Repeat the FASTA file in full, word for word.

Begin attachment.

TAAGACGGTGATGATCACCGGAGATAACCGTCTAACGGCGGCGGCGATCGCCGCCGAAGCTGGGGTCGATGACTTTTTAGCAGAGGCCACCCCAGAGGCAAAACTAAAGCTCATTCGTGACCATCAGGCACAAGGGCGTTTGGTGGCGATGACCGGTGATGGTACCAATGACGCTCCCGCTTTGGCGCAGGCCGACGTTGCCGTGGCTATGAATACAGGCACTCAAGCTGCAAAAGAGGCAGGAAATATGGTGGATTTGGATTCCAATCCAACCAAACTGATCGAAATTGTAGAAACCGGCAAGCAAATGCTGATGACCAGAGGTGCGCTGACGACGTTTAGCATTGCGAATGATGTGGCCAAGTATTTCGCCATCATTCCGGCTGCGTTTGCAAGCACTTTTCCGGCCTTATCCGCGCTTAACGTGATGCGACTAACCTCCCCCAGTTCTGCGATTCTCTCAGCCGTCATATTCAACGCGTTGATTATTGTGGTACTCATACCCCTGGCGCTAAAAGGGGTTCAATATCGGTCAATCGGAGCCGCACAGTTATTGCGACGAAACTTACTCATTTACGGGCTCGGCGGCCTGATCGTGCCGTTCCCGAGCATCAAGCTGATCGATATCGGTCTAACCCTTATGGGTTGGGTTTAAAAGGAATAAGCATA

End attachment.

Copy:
TAAGACGGTGATGATCACCGGAGATAACCGTCTAACGGCGGCGGCGATCGCCGCCGAAGCTGGGGTCGATGACTTTTTAGCAGAGGCCACCCCAGAGGCAAAACTAAAGCTCATTCGTGACCATCAGGCACAAGGGCGTTTGGTGGCGATGACCGGTGATGGTACCAATGACGCTCCCGCTTTGGCGCAGGCCGACGTTGCCGTGGCTATGAATACAGGCACTCAAGCTGCAAAAGAGGCAGGAAATATGGTGGATTTGGATTCCAATCCAACCAAACTGATCGAAATTGTAGAAACCGGCAAGCAAATGCTGATGACCAGAGGTGCGCTGACGACGTTTAGCATTGCGAATGATGTGGCCAAGTATTTCGCCATCATTCCGGCTGCGTTTGCAAGCACTTTTCCGGCCTTATCCGCGCTTAACGTGATGCGACTAACCTCCCCCAGTTCTGCGATTCTCTCAGCCGTCATATTCAACGCGTTGATTATTGTGGTACTCATACCCCTGGCGCTAAAAGGGGTTCAATATCGGTCAATCGGAGCCGCACAGTTATTGCGACGAAACTTACTCATTTACGGGCTCGGCGGCCTGATCGTGCCGTTCCCGAGCATCAAGCTGATCGATATCGGTCTAACCCTTATGGGTTGGGTTTAAAAGGAATAAGCATA